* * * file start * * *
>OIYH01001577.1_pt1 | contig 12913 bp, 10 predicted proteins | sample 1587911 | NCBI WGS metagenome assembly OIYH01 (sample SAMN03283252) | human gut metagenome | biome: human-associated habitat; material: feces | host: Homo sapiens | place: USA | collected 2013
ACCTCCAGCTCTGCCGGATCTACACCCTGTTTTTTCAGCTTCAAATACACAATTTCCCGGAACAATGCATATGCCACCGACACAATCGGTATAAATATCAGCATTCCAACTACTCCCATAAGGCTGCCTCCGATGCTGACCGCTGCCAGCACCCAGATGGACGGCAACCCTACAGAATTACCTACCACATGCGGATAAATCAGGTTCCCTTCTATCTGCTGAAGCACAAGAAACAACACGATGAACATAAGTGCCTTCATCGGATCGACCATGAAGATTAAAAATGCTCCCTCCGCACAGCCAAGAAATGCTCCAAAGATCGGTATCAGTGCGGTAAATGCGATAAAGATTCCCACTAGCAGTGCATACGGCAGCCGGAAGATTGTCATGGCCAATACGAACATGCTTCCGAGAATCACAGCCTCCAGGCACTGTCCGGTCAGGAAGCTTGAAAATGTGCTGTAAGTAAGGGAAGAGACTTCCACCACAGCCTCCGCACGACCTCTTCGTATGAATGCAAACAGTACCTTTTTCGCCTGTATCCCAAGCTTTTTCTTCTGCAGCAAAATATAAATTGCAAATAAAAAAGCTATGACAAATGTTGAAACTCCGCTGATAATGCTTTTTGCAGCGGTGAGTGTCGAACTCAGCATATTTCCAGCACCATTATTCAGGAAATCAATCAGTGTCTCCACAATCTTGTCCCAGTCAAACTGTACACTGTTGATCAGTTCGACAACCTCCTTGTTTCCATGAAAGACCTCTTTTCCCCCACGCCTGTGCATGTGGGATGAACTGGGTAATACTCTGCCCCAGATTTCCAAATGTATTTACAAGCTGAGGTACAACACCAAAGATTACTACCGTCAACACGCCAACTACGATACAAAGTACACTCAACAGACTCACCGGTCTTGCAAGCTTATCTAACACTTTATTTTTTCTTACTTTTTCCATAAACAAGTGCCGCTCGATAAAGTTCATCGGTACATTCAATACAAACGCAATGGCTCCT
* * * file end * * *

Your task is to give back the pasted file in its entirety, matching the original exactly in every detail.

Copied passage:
>OIYH01001577.1_pt1 | contig 12913 bp, 10 predicted proteins | sample 1587911 | NCBI WGS metagenome assembly OIYH01 (sample SAMN03283252) | human gut metagenome | biome: human-associated habitat; material: feces | host: Homo sapiens | place: USA | collected 2013
ACCTCCAGCTCTGCCGGATCTACACCCTGTTTTTTCAGCTTCAAATACACAATTTCCCGGAACAATGCATATGCCACCGACACAATCGGTATAAATATCAGCATTCCAACTACTCCCATAAGGCTGCCTCCGATGCTGACCGCTGCCAGCACCCAGATGGACGGCAACCCTACAGAATTACCTACCACATGCGGATAAATCAGGTTCCCTTCTATCTGCTGAAGCACAAGAAACAACACGATGAACATAAGTGCCTTCATCGGATCGACCATGAAGATTAAAAATGCTCCCTCCGCACAGCCAAGAAATGCTCCAAAGATCGGTATCAGTGCGGTAAATGCGATAAAGATTCCCACTAGCAGTGCATACGGCAGCCGGAAGATTGTCATGGCCAATACGAACATGCTTCCGAGAATCACAGCCTCCAGGCACTGTCCGGTCAGGAAGCTTGAAAATGTGCTGTAAGTAAGGGAAGAGACTTCCACCACAGCCTCCGCACGACCTCTTCGTATGAATGCAAACAGTACCTTTTTCGCCTGTATCCCAAGCTTTTTCTTCTGCAGCAAAATATAAATTGCAAATAAAAAAGCTATGACAAATGTTGAAACTCCGCTGATAATGCTTTTTGCAGCGGTGAGTGTCGAACTCAGCATATTTCCAGCACCATTATTCAGGAAATCAATCAGTGTCTCCACAATCTTGTCCCAGTCAAACTGTACACTGTTGATCAGTTCGACAACCTCCTTGTTTCCATGAAAGACCTCTTTTCCCCCACGCCTGTGCATGTGGGATGAACTGGGTAATACTCTGCCCCAGATTTCCAAATGTATTTACAAGCTGAGGTACAACACCAAAGATTACTACCGTCAACACGCCAACTACGATACAAAGTACACTCAACAGACTCACCGGTCTTGCAAGCTTATCTAACACTTTATTTTTTCTTACTTTTTCCATAAACAAGTGCCGCTCGATAAAGTTCATCGGTACATTCAATACAAACGCAATGGCTCCT